The Best Old Movies on a Big Screen This Week: NYC Repertory Cinema Picks, May 3-9

NYC Repertory Cinema-its-always-fair-weather

It’s Always Fair Weather (1955)
Directed by Stanley Donen and Gene Kelly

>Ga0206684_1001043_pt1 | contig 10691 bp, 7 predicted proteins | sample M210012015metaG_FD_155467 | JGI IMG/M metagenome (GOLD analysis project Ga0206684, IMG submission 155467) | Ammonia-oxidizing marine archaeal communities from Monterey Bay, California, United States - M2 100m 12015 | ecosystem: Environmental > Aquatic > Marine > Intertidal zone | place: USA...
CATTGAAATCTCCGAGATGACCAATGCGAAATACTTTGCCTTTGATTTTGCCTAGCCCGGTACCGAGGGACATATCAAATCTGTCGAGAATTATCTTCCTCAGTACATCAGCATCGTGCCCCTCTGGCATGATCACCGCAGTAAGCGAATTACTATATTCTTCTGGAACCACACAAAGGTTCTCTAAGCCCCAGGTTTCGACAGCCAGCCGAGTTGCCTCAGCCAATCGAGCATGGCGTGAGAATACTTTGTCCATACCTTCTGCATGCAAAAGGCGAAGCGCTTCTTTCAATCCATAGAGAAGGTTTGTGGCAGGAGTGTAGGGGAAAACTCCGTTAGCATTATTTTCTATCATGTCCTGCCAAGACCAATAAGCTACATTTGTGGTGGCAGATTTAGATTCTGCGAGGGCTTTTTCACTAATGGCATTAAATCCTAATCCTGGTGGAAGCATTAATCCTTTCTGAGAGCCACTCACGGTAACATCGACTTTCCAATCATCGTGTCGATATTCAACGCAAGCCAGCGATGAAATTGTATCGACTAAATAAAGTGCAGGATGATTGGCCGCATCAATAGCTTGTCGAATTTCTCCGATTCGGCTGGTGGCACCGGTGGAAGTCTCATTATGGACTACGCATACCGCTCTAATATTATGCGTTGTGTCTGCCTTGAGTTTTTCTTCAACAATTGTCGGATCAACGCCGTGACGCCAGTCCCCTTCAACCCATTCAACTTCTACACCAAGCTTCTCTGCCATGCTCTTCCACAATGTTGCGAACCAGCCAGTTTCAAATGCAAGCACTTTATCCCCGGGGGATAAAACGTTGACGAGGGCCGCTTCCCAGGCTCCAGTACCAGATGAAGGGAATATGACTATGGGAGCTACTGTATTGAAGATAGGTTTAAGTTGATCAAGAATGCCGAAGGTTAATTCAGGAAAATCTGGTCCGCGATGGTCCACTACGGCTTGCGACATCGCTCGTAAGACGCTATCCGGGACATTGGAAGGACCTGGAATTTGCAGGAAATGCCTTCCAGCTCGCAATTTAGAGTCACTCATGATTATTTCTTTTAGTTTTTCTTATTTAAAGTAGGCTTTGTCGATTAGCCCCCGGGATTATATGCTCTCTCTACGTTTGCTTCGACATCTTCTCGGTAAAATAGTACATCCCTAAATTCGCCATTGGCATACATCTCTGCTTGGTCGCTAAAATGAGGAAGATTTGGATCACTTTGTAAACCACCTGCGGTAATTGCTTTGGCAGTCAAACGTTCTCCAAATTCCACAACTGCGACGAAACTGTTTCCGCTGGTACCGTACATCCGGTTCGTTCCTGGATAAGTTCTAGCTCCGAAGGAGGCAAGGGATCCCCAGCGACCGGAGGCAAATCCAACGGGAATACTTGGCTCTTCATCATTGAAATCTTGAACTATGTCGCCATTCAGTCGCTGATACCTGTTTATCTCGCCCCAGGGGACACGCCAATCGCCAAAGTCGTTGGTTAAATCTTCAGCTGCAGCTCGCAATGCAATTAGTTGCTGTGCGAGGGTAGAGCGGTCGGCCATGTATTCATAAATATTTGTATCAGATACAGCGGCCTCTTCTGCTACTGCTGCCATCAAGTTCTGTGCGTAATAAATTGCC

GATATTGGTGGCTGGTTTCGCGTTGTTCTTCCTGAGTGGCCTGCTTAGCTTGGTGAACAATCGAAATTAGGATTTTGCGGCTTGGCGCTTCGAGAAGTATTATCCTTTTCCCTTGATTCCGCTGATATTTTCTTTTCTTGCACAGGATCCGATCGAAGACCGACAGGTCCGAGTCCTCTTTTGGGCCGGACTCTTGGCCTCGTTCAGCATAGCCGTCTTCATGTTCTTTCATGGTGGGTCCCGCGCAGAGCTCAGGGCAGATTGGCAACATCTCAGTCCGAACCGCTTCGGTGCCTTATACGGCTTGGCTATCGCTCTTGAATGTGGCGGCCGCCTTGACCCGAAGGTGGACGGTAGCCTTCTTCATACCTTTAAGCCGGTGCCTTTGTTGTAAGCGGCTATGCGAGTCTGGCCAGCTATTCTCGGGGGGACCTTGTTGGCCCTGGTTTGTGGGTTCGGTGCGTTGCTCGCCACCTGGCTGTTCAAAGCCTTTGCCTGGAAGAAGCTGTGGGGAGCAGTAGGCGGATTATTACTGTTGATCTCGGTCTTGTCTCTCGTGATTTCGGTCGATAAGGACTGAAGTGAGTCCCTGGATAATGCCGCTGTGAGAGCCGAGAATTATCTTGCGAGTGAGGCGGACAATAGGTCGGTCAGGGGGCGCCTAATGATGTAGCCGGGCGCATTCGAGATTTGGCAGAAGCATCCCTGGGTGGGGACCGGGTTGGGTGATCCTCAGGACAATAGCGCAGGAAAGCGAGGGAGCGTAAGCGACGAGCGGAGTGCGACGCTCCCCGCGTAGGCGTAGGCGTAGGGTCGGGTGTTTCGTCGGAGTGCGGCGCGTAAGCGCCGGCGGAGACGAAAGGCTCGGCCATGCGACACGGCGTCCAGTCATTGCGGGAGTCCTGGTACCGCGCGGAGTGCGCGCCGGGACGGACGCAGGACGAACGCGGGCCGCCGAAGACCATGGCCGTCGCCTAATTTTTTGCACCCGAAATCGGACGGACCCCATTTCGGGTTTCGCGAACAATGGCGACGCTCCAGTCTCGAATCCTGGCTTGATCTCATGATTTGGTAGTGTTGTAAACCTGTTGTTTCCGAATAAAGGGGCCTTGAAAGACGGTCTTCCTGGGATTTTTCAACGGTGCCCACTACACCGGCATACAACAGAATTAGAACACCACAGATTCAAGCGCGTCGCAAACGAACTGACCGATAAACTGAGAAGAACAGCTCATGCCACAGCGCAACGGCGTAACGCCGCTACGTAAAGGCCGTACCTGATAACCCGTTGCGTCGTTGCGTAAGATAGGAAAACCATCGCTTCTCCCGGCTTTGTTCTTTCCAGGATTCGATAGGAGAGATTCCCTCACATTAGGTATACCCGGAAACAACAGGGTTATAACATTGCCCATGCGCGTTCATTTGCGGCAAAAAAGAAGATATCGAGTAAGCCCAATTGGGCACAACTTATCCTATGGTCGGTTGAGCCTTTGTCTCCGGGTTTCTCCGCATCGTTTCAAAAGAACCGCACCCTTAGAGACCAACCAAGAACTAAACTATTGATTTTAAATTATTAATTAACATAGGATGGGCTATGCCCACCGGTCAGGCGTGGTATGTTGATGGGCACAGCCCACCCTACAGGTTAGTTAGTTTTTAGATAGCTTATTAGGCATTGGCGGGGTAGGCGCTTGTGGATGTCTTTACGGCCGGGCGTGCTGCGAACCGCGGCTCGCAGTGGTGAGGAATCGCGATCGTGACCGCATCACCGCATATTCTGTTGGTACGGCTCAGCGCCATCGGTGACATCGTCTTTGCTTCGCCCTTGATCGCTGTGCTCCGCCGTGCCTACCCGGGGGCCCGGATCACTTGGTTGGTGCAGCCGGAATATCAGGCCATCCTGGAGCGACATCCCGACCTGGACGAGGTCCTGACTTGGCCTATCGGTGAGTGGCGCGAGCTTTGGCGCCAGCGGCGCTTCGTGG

A conceptual sequel to On the Town, It’s Always Fair Weather likewise sets a trio of G.I.’s loose in (and on) New York City—but instead of a 24-hour romp, they end up on a rueful survey of roads not taken. Having made a pact at the close of the war to reunite ten years thence, the boon companions (Gene Kelly, Dan Dailey, and Michael Kidd) arrive at the appointed meeting to find themselves all but strangers to one another, wondering what kinship they could have ever had. For the film’s initial audience, the decennial in question was a real-life milestone, not some fanciful gimmick, and the directors do not truck with false cheer, dwelling closer to film-noir’s sense of unfulfilled promise and missed opportunities. The requisite happy ending is achieved through some well-orchestrated screwball that doesn’t quite rebut the more prosaic melancholy it follows. With a script by the great screenwriting team of Betty Comden and Adolph Green, and what may be the most inventive set of production numbers ever to grace an MGM musical. Eli Goldfarb (May 3, 8:15pm at Film Forum, with Amanda Green, daughter of screenwriter and lyricist Adolph Green, in honor of Betty Comden’s centennial)


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